The Washington Times on Monday posted a lengthy piece on coal politics in Virginia, exploring whether President Obama’s new environmental regulations affecting coal-fired power plants put Sen. Mark Warner, a Democrat who’s running for reelection, in a bind.
“Mr. Warner burnished his political credentials in part by forging inroads with voters in coal-mining towns in southwestern Virginia,” writes the Times’s S.A. Miller. “That support could be in jeopardy if his likely Republican opponent, Ed Gillespie, convinces voters that Mr. Warner has helped wage the presidents’ alleged ‘war on coal.’ “
But Warner no longer needs to cling to coal.
Now it’s true that when Warner ran for governor in 2001, he built strong alliances in coal-mining towns in Southwestern Virginia. But the demographics have changed since then, and there are fewer coal voters now than ever. While Warner’s surely eager to protect his centrist image and stay loyal to constituencies that helped him get ahead in the past, the piece may overstate how much danger he’s actually in.
Obama had just rolled out his preliminary regulations for future coal-fired power plants, the step toward the regulations for existing coal-fired power plants he announced this week. While there were some key differences between them (including that the implementation of these initial power-plant regulations was much less devastating for the coal industry), the politics and dynamics were essentially the same.
That fall, McAuliffe voiced his support for Obama’s existing power-plant regulations as inoffensively as possible. And his opponent Ken Cucinelli attacked him over it, much as Warner’s opponent, Ed Gillespie, is attacking him now. Not only did McAuliffe win the gubernatorial election, he won with an 8 percent advantage on energy and environment issues. The takeaway: statewide voters, just last fall, voted for a mildly pro-regulation Democrat. Why wouldn’t they do the same now?
This election season Warner finds himself in a position that’s uncannily similar to McAuliffe’s, trying to walk the line between pleasing the state’s Democratic base and pleasing voters in the coal mining towns that helped elect him back in 2001. Setting aside questions of allegiance, the electoral politics are pretty straightforward: Democrats have little to lose in taking on coal.
Over at Slate, Dave Weigel has some great maps detailing why coal country doesn’t have the political sway it used to (and what’s true for Virginia here is true nationally as well). In particular, he notes that votes are down in coal-loving Dickenson county (where Warner opponent Ed Gillespie recently expressed his rage over the EPA’s new regulations), dropping from 4,805 in 2001 to 3,433 in 2013. Vote counts in upscale areas like Loudoun County, meanwhile, are up.
So how much of a bellwether is Virginia? The state is somewhat uniquely positioned in the climate debate, with its Southwestern areas dependent on coal (the state ranks 14th in the country for coal production) and other parts like Norfolk threatened by the sea level-rise caused by climate change. Arguably the most covetous part of the electorate, however, are the swing voters in Fairfax and Loudoun counties, where people couldn’t care less about coal.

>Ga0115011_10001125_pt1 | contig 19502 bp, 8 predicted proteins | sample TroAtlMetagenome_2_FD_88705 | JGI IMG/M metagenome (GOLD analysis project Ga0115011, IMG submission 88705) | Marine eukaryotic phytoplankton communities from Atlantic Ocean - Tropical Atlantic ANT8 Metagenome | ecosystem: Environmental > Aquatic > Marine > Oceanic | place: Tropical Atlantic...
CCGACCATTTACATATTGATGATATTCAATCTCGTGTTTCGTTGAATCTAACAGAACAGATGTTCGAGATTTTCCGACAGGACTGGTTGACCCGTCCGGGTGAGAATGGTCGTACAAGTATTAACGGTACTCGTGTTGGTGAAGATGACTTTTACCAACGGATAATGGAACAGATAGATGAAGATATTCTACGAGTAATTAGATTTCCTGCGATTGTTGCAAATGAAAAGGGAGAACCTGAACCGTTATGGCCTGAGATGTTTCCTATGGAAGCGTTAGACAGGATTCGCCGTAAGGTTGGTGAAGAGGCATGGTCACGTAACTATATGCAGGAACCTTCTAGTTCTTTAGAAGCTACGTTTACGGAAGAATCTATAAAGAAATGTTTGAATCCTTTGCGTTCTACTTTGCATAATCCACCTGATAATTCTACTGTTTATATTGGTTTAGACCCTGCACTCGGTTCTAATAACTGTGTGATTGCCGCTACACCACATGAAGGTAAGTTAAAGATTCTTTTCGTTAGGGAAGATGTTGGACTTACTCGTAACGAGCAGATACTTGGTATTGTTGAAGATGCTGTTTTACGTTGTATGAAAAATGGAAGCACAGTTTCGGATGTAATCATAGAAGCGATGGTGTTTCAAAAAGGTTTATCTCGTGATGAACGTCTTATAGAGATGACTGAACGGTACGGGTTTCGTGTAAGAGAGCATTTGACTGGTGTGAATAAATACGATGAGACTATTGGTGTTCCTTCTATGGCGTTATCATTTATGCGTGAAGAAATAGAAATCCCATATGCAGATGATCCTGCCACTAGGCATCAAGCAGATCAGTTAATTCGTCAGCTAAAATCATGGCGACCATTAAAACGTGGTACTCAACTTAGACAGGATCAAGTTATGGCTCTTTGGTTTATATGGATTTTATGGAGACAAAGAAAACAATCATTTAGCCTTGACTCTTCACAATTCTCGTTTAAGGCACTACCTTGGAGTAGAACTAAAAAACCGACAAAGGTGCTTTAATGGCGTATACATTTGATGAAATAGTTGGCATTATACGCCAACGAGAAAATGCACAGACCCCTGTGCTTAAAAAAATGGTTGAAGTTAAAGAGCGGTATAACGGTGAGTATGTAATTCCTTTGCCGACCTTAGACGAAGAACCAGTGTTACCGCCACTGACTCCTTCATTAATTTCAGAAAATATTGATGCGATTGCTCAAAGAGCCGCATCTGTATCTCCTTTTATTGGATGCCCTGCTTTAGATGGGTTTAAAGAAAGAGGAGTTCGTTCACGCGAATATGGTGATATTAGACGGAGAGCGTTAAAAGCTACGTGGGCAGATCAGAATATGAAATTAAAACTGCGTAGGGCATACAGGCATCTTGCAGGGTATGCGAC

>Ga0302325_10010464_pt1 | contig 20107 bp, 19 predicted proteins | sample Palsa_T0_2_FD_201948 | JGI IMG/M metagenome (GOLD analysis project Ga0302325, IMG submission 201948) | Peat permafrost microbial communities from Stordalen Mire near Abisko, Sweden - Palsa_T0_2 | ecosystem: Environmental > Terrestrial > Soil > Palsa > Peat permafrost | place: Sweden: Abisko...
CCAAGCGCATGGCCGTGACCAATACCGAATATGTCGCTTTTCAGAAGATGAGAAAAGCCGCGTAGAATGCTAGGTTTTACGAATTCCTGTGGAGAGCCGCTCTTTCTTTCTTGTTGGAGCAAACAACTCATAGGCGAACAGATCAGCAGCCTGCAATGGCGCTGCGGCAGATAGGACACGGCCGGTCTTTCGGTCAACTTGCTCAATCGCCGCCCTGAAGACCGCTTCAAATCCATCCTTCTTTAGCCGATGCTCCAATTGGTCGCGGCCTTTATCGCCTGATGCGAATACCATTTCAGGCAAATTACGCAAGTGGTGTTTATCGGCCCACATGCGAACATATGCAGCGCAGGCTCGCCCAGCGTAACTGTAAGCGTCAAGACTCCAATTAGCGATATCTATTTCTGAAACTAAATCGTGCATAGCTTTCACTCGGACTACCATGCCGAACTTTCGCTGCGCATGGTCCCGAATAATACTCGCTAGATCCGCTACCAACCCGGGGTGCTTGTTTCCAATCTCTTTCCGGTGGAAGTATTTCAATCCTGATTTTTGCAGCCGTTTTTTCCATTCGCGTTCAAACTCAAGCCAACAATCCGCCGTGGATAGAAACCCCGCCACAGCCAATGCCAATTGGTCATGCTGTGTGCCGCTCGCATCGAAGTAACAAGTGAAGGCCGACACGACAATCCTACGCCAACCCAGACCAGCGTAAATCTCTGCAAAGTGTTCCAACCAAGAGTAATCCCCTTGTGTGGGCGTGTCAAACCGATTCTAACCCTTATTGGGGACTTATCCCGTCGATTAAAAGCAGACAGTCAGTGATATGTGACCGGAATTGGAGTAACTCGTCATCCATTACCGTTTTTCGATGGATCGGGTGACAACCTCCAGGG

What We're Following See More »
There seems to be a clear consensus forming about Monday's debate: Hillary Clinton was the clear winner. One focus group of undecided Pennsylvania voters, conducted by GOP pollster Frank Luntz, found 16 favored Clinton while five picked Donald Trump. In a Florida focus group organized by CNN, 18 of 20 undecided voters saw Clinton as the winner.
As both candidates walked off the stage, Donald Trump lauded himself for being restrained and for not bringing up Bill Clinton. "I didn’t want to say—her husband was in the room along with her daughter, who I think is a very nice young lady—and I didn’t want to say what I was going to say about what’s been going on in their life," Trump said. Trump claims he stopped himself from hitting Bill Clinton because daughter Chelsea was in the room.
At the end of the debate, moderator Lester Holt asked Donald Trump if he stands by his statement that Hillary Clinton didn't have the look of a president. Trump responded by saying Holt misquoted him, instead saying that Clinton "doesn't have the stamina." Clinton responded by saying that when Trump visits 112 countries as secretary of state, he can talk to her about stamina.
Donald Trump, when pressed by Lester Holt on why he finally admitted that President Obama was born in America, repeated his widely debunked claim that it was started by Hillary Clinton.
Hillary Clinton went point by point on how race can so often determine the treatment that people receive, mentioning recent shootings in Tulsa and Charlotte, calling for restored trust between communities and police, and demanding criminal justice reform. Trump responded by calling for law and order and touting his endorsements from police unions. He then said that “African Americans are living in hell,” saying they are just walking down the street and getting “shot ... being decimated by crime."